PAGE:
Featuring insight from her daughter, this 2015 documentary is the closest we're gonna get to Simone. It also features revolutionary voices like James Baldwin and Stokely Carmichael on why Simone was the most badass person in music at the time (let alone the most badass woman). You'll be re-listening to her back catalogue for some time after watching, trust us.

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    Dream of Life

    Dream of Life is the story of singer Patti Smith and a little bit the story of her friend and lover, the artist Robert Mapplethorpe. The film is like a floating compilation of Smith's spoken word poetry, footage of her creating art and talking head shots whereby she guides us through her possessions. In one scene, Smith plays with a cat on her windowsill while birds sing outside, and she sings a cappella to the camera.

    You have to already be pretty into Patti Smith to enjoy this one, since it's not very linear and lacks the usual narrative structuring of the other films on this list. If you are a Smith fan, enjoy lofty quotes like: "I wondered through the debris of the 60s – so much joy, so much malcontent." Oh, Patti.

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    Amy

    Oh God. Amy doesn't bear thinking about. If you were in any way a fan of the artist (and who on this earth can deny an appreciation of that voice), the film most likely left you in floods of tears. And if you haven't seen it yet, beware of the same. Although Asif Kapadia's 2015 film was steeped in controversy – mostly, who came out of it as most to blame for the singer's untimely death: her dad, her ex-boyfriend, or the paparazzi – it gave us a unique, stripped down look at her character.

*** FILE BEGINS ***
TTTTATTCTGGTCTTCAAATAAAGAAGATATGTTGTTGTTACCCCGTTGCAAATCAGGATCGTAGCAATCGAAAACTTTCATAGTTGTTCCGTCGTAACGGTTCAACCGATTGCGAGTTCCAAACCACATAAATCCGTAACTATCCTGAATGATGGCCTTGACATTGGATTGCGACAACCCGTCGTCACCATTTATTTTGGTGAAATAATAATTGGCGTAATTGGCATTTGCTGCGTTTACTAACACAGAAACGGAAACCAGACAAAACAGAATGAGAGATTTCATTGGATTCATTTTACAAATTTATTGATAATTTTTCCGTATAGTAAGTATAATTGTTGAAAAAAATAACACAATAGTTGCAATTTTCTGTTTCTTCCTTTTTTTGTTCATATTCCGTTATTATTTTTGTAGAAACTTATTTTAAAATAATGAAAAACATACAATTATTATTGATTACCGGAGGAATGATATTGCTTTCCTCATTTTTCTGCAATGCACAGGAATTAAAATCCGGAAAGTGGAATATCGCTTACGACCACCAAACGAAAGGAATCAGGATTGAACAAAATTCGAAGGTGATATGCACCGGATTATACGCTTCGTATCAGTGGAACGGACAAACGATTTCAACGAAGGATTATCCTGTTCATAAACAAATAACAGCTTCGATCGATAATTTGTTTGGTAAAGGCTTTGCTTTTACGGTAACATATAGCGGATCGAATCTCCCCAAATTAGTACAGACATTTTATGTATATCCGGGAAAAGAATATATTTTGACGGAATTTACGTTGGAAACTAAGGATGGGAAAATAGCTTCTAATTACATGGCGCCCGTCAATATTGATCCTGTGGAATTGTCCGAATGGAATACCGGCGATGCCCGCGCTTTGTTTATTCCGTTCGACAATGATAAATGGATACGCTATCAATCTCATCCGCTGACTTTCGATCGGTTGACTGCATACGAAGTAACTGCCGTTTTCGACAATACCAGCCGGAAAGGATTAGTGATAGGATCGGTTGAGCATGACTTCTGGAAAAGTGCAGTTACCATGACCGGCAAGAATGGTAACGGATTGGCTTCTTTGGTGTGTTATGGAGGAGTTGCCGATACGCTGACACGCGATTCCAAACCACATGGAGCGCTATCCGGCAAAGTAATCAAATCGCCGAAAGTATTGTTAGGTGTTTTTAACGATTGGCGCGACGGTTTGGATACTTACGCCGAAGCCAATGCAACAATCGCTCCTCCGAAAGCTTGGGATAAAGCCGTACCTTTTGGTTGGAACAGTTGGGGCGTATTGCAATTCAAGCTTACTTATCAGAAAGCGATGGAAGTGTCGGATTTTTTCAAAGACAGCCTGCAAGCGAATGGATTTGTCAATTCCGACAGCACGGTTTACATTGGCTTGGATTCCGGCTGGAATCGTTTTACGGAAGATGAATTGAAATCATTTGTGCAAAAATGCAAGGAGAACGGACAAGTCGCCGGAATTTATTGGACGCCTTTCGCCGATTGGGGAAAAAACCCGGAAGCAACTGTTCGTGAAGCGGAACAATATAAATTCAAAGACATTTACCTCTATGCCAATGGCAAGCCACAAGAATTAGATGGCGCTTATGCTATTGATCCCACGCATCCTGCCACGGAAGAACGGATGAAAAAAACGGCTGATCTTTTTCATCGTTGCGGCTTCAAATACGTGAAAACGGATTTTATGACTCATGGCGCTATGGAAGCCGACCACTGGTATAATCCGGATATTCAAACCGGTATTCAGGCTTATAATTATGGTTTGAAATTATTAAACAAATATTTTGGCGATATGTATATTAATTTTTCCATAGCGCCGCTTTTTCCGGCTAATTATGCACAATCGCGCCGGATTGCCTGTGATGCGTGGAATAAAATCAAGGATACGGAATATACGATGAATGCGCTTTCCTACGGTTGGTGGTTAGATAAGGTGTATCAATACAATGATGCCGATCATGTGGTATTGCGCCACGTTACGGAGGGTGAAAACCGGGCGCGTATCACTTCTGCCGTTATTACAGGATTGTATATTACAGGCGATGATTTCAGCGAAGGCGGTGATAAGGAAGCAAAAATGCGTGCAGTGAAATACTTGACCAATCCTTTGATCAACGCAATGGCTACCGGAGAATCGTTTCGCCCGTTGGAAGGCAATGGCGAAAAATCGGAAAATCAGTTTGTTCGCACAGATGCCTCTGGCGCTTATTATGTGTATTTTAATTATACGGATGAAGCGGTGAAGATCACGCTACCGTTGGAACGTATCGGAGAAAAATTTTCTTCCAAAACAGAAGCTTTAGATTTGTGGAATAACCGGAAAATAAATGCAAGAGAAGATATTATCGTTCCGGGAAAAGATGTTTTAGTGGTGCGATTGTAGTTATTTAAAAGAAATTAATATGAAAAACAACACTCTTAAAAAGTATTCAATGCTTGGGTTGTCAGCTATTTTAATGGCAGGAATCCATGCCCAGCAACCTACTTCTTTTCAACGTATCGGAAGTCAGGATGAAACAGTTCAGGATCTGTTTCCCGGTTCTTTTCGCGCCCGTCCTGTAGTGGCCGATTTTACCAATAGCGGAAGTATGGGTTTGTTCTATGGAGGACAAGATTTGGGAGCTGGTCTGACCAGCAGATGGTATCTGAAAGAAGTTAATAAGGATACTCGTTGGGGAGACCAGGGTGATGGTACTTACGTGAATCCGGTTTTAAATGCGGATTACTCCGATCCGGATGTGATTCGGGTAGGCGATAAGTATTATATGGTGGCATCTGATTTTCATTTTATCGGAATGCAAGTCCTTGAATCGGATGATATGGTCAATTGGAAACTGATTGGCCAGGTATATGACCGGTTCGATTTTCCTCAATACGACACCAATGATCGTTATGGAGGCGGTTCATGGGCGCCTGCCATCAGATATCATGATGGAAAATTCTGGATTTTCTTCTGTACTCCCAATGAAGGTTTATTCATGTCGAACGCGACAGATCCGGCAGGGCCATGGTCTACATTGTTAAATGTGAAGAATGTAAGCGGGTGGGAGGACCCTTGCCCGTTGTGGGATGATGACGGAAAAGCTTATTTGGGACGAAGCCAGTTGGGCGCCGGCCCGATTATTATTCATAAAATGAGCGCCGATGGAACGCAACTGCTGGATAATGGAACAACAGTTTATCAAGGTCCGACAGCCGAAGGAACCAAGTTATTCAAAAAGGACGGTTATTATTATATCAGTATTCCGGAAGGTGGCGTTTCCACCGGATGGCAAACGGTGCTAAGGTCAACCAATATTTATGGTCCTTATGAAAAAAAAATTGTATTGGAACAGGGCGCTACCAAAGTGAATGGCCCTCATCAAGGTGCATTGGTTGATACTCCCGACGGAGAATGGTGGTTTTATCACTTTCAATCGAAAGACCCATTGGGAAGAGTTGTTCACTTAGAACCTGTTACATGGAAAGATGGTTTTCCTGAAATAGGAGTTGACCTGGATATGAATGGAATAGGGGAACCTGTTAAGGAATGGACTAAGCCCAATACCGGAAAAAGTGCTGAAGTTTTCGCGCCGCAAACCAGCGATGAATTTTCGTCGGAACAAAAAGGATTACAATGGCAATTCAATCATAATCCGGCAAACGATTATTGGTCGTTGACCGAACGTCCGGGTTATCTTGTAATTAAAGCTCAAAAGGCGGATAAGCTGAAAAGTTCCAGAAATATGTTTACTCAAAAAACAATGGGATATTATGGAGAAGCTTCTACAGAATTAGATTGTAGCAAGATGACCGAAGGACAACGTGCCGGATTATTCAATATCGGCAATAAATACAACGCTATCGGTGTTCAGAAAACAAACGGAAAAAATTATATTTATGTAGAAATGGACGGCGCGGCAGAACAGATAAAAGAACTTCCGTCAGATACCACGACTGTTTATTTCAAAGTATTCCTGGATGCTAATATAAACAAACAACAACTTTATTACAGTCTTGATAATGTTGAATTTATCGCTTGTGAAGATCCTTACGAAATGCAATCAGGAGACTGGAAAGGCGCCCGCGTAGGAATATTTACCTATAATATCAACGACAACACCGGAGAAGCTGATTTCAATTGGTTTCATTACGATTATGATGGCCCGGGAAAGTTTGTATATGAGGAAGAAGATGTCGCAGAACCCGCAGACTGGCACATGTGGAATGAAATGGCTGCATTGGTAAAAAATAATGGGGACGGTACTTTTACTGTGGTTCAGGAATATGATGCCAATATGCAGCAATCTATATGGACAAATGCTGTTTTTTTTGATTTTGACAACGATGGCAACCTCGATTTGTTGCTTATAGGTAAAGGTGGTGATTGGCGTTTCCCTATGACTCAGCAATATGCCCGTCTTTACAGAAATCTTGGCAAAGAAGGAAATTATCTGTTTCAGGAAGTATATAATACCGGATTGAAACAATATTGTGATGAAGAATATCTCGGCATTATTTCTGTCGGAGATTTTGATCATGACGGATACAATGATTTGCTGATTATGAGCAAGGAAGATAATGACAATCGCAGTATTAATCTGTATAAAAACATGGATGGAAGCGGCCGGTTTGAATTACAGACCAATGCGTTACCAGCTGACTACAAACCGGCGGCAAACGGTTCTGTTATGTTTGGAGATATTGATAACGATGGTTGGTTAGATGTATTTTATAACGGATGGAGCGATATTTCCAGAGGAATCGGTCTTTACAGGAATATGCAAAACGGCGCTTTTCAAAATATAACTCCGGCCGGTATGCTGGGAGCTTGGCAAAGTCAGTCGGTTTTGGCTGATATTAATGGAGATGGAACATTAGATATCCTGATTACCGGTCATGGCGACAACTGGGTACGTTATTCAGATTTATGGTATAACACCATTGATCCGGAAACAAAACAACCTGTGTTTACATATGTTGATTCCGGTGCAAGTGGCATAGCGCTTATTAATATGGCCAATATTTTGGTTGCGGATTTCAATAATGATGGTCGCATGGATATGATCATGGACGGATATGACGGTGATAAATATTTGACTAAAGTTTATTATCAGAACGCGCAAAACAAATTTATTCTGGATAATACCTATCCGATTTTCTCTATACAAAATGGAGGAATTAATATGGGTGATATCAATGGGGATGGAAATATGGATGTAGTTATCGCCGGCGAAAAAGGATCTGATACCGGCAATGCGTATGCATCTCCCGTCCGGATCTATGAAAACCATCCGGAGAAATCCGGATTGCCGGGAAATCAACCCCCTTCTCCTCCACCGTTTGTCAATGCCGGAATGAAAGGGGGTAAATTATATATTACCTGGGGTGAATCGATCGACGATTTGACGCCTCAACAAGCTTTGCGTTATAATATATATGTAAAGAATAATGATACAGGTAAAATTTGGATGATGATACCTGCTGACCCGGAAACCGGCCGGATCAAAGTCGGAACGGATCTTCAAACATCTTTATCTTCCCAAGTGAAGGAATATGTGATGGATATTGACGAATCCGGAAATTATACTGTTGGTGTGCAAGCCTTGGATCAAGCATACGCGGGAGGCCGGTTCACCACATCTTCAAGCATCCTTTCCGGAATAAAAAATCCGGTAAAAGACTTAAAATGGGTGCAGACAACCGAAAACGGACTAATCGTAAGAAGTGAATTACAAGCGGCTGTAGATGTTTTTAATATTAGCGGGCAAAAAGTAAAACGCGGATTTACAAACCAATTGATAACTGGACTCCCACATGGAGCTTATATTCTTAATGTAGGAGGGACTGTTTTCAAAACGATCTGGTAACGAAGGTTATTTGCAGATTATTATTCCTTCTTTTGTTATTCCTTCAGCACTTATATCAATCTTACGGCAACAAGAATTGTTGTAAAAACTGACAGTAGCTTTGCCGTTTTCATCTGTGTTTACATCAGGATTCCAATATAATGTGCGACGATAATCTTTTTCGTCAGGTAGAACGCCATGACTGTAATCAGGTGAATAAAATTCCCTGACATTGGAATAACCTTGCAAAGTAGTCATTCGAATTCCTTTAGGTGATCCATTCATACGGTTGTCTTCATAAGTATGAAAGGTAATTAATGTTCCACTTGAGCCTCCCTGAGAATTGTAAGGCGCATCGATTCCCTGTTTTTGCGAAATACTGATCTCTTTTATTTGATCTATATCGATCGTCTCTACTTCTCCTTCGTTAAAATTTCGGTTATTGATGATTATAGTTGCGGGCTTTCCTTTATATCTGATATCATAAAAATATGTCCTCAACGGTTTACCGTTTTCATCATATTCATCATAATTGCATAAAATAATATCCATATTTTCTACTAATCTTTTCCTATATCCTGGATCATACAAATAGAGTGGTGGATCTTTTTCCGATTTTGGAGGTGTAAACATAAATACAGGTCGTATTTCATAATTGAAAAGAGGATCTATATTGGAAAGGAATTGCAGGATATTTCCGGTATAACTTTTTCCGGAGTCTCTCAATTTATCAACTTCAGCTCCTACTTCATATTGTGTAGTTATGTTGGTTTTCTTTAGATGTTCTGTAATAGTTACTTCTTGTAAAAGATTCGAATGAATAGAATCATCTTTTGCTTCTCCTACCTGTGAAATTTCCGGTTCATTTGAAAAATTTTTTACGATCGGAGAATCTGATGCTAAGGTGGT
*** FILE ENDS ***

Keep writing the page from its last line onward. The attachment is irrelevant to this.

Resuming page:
The most uplifting scenes are the ones in which Winehouse is messing around with her friends on holiday, the most tragic are those where she is coming out of clubs, high on drugs, being hounded by the press. The most moving are those of her in the studio, such as this one (right), singing and recording with Mark Ronson, like it's the only thing she knows how to do.

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    Hit So Hard

    As music documentaries go, Hit So Hard doesn't stray too far from the ordinary; it tells the tale of a musician who unexpectedly rose to global stardom, got lost on a destructive path, and eventually found redemption. Except, Patty Schemel of the band Hole is one of the most likeable protagonists imaginable, and her story isn't just one of addiction, it's one of being an openly gay, female musician in a largely straight, male world.

    Following Hole's successes, from small town punk rock group in Seattle, to the band's antics at the Lollapalooza festival, the film also features some incredibly weird interviews with bandmate Courtney Love and rare home videos of Kurt Cobain playing with his daughter. All this makes Hit So Hard an entertaining "rockumentary" overall, and one that is sure to please any so-called grunge era fan.